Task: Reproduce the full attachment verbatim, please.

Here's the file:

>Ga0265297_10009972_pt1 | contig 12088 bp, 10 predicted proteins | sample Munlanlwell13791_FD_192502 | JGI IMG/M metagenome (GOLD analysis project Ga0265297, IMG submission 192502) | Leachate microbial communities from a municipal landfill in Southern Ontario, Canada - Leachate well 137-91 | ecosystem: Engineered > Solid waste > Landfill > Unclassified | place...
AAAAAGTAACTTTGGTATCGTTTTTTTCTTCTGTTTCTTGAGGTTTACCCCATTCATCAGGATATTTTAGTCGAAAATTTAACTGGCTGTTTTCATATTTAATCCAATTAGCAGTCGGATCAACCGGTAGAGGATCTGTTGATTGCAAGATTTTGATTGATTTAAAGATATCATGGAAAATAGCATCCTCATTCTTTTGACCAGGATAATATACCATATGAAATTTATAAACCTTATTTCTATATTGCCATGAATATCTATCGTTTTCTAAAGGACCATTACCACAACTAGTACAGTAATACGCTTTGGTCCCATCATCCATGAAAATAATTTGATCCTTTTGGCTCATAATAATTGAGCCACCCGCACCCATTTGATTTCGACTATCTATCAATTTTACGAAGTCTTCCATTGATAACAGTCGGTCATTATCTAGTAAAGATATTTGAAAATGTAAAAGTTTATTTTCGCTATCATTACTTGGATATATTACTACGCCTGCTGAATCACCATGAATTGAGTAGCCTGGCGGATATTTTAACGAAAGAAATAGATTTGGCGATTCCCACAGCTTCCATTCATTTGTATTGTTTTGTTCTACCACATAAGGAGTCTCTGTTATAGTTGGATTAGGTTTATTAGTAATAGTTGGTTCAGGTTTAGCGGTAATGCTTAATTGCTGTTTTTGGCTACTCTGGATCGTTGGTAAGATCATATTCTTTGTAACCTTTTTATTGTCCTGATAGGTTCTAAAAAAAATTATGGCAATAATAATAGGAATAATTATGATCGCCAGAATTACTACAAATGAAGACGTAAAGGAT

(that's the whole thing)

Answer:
>Ga0265297_10009972_pt1 | contig 12088 bp, 10 predicted proteins | sample Munlanlwell13791_FD_192502 | JGI IMG/M metagenome (GOLD analysis project Ga0265297, IMG submission 192502) | Leachate microbial communities from a municipal landfill in Southern Ontario, Canada - Leachate well 137-91 | ecosystem: Engineered > Solid waste > Landfill > Unclassified | place...
AAAAAGTAACTTTGGTATCGTTTTTTTCTTCTGTTTCTTGAGGTTTACCCCATTCATCAGGATATTTTAGTCGAAAATTTAACTGGCTGTTTTCATATTTAATCCAATTAGCAGTCGGATCAACCGGTAGAGGATCTGTTGATTGCAAGATTTTGATTGATTTAAAGATATCATGGAAAATAGCATCCTCATTCTTTTGACCAGGATAATATACCATATGAAATTTATAAACCTTATTTCTATATTGCCATGAATATCTATCGTTTTCTAAAGGACCATTACCACAACTAGTACAGTAATACGCTTTGGTCCCATCATCCATGAAAATAATTTGATCCTTTTGGCTCATAATAATTGAGCCACCCGCACCCATTTGATTTCGACTATCTATCAATTTTACGAAGTCTTCCATTGATAACAGTCGGTCATTATCTAGTAAAGATATTTGAAAATGTAAAAGTTTATTTTCGCTATCATTACTTGGATATATTACTACGCCTGCTGAATCACCATGAATTGAGTAGCCTGGCGGATATTTTAACGAAAGAAATAGATTTGGCGATTCCCACAGCTTCCATTCATTTGTATTGTTTTGTTCTACCACATAAGGAGTCTCTGTTATAGTTGGATTAGGTTTATTAGTAATAGTTGGTTCAGGTTTAGCGGTAATGCTTAATTGCTGTTTTTGGCTACTCTGGATCGTTGGTAAGATCATATTCTTTGTAACCTTTTTATTGTCCTGATAGGTTCTAAAAAAAATTATGGCAATAATAATAGGAATAATTATGATCGCCAGAATTACTACAAATGAAGACGTAAAGGAT